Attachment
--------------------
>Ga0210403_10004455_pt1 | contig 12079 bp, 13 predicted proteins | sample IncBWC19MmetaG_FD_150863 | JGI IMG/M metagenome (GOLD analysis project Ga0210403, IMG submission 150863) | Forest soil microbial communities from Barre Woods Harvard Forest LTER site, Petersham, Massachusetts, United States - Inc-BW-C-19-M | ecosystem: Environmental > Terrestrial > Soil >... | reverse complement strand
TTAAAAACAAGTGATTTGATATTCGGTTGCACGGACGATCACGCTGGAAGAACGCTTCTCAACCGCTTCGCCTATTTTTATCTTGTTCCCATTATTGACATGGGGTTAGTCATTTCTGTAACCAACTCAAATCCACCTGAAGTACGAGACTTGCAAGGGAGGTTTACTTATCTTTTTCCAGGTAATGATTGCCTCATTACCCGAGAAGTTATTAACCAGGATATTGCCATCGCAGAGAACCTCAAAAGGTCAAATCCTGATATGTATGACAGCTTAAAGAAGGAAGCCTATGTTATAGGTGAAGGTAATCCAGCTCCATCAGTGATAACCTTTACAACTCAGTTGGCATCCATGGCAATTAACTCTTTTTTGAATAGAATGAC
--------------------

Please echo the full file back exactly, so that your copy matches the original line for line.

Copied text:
>Ga0210403_10004455_pt1 | contig 12079 bp, 13 predicted proteins | sample IncBWC19MmetaG_FD_150863 | JGI IMG/M metagenome (GOLD analysis project Ga0210403, IMG submission 150863) | Forest soil microbial communities from Barre Woods Harvard Forest LTER site, Petersham, Massachusetts, United States - Inc-BW-C-19-M | ecosystem: Environmental > Terrestrial > Soil >... | reverse complement strand
TTAAAAACAAGTGATTTGATATTCGGTTGCACGGACGATCACGCTGGAAGAACGCTTCTCAACCGCTTCGCCTATTTTTATCTTGTTCCCATTATTGACATGGGGTTAGTCATTTCTGTAACCAACTCAAATCCACCTGAAGTACGAGACTTGCAAGGGAGGTTTACTTATCTTTTTCCAGGTAATGATTGCCTCATTACCCGAGAAGTTATTAACCAGGATATTGCCATCGCAGAGAACCTCAAAAGGTCAAATCCTGATATGTATGACAGCTTAAAGAAGGAAGCCTATGTTATAGGTGAAGGTAATCCAGCTCCATCAGTGATAACCTTTACAACTCAGTTGGCATCCATGGCAATTAACTCTTTTTTGAATAGAATGAC